So we shook our heads in bewilderment, and said, “Why are you asking?”

“Well,” said Andy in the manner of the national curmudgeon he was, ”if you did run it again I might understand what he was talking about.”

The second time was in San Francisco when I was editing a piece for Sunday Morning at the CBS News bureau with the correspondent Terry (Terrence) Smith. A disgruntled Andy Rooney walked in. A blizzard back east grounded his New York flight. He couldn’t get out until morning. Hungry and tired, and, I suspect, a little lonely, he invited Terry and me to join him for dinner at the trendy, now long gone Washington Square Bar and Grill in North Beach.

I learned in the obits (Andy died last Friday at 92 in New York City “after developing ‘serious complications’ from an unspecified operation,” according to the New York Times), that he avoided autograph-seekers and the attention lit by fame. No doubt, but when we entered the North Beach establishment, people stood up, amazed and excited to find him in their midst, and eager to shake his hand. I’m not sure but he may have even signed an autograph or two.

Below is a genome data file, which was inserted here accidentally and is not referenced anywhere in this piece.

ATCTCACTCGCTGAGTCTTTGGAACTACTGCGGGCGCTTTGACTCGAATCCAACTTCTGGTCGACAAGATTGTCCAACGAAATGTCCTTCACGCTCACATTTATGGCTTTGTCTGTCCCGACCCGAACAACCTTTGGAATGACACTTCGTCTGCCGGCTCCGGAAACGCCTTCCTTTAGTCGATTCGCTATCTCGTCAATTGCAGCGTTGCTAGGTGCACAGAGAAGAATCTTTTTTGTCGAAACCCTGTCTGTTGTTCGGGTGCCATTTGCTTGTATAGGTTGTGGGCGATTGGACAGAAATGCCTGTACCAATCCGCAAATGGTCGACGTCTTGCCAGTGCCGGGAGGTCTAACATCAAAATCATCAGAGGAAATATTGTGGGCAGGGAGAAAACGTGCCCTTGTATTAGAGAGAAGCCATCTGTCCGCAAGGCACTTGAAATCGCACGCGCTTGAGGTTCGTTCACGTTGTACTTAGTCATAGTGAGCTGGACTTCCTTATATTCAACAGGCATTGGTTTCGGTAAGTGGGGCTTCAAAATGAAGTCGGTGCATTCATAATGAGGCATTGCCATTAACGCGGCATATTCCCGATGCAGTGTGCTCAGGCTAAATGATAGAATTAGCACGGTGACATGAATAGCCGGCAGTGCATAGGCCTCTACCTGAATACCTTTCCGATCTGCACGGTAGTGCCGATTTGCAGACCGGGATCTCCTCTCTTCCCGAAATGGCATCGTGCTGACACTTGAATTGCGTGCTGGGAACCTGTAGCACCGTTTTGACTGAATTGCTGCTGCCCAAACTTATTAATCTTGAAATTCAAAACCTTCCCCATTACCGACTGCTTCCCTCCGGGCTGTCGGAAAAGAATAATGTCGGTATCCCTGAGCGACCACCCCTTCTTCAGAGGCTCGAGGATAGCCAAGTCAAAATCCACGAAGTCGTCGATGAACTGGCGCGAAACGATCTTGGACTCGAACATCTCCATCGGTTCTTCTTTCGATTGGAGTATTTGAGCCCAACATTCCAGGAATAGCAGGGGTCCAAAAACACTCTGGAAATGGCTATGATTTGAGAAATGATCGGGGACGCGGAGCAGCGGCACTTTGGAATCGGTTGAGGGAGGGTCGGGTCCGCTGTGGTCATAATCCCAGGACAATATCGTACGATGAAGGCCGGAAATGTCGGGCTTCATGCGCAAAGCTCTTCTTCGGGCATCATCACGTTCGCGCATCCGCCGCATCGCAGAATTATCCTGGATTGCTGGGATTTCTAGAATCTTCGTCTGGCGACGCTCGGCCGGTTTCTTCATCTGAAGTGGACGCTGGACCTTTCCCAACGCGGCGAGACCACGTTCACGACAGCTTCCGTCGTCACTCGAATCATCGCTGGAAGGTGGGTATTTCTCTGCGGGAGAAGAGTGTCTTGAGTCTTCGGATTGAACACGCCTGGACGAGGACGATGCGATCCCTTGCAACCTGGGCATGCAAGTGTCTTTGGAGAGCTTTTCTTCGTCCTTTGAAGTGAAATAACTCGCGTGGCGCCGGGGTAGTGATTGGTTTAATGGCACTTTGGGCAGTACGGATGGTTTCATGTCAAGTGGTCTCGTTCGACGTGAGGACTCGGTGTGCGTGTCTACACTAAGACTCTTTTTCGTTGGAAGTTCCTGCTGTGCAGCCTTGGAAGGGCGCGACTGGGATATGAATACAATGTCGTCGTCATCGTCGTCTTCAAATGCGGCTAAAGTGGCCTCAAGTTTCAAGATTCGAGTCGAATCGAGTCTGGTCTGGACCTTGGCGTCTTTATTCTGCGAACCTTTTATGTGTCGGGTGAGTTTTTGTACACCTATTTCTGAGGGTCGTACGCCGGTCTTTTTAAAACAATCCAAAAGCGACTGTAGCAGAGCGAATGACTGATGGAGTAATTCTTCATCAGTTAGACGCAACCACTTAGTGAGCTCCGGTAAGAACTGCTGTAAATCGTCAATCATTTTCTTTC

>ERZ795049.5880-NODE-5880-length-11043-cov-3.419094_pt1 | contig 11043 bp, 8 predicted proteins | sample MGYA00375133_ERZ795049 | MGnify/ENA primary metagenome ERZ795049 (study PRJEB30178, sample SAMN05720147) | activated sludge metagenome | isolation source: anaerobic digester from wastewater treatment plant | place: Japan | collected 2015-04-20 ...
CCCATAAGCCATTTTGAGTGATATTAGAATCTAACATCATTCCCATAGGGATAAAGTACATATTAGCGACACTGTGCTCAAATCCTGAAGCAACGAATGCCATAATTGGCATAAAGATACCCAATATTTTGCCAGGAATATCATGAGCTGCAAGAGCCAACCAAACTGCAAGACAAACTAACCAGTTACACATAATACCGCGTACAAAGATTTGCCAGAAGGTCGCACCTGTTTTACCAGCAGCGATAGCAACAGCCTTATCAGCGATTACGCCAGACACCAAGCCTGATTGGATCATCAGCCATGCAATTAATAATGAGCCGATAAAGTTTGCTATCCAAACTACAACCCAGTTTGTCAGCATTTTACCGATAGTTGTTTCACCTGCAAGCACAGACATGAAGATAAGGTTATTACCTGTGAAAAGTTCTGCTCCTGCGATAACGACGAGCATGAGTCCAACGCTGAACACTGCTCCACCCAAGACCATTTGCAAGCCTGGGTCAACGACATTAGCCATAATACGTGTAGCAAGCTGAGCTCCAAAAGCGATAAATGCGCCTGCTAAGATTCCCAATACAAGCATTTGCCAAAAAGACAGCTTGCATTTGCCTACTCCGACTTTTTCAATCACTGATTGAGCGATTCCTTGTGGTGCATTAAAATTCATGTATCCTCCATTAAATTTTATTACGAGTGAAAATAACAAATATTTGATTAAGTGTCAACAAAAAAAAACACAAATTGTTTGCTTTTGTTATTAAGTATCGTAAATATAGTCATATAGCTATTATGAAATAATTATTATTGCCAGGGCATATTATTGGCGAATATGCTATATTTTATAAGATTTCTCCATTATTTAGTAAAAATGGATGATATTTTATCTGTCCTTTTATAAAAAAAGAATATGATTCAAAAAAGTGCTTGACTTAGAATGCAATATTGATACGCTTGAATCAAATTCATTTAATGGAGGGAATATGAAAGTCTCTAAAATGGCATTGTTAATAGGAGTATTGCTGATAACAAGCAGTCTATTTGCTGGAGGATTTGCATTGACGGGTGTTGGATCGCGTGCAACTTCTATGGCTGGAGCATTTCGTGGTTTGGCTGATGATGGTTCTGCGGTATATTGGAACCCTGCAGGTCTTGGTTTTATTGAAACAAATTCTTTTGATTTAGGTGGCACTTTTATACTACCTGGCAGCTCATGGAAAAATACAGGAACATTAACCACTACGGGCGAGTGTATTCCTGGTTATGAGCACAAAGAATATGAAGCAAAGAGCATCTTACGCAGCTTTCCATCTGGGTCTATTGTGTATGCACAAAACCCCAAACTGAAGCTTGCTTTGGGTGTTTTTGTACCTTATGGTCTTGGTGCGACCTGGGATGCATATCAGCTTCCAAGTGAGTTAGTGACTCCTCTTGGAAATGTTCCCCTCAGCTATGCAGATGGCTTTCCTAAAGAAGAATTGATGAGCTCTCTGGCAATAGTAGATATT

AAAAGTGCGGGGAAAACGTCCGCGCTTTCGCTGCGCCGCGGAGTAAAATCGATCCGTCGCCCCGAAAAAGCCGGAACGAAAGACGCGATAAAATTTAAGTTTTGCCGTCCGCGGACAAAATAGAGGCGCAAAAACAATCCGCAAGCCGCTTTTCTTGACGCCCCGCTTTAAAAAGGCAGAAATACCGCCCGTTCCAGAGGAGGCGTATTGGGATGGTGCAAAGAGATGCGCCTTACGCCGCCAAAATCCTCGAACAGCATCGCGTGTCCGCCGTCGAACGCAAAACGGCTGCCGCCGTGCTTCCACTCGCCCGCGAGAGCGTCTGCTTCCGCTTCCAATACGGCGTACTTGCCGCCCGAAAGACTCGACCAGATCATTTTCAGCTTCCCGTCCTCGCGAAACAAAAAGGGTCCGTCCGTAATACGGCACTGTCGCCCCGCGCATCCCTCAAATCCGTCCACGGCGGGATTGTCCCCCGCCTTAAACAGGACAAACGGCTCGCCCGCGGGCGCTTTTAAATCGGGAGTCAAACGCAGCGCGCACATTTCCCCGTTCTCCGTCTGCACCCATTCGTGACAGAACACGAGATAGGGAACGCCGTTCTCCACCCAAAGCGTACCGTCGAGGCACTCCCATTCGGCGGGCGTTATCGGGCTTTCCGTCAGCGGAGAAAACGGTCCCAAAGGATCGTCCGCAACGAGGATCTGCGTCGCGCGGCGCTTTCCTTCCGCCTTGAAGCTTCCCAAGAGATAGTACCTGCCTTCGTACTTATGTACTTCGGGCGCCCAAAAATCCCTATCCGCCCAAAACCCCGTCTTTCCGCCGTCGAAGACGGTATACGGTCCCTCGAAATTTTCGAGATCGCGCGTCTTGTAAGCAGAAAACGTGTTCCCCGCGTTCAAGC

Andy had come up to San Francisco from Bakersfield that night where he’d attended a convention of ranchers. I remember little more of that night other than his telling us he was paid $20,000 for the talk. In the same breath he said his great friend, Walter Cronkite, had addressed the same group for $40,000. But he wasn’t grumpy about it. Andy knew Walter’s was a bigger name than his, and rightly so.

Mel Lavine was a television producer for many years with NBC News and CBS News in New York. Contact him at his e-mail address: This e-mail address is being protected from spambots. You need JavaScript enabled to view it .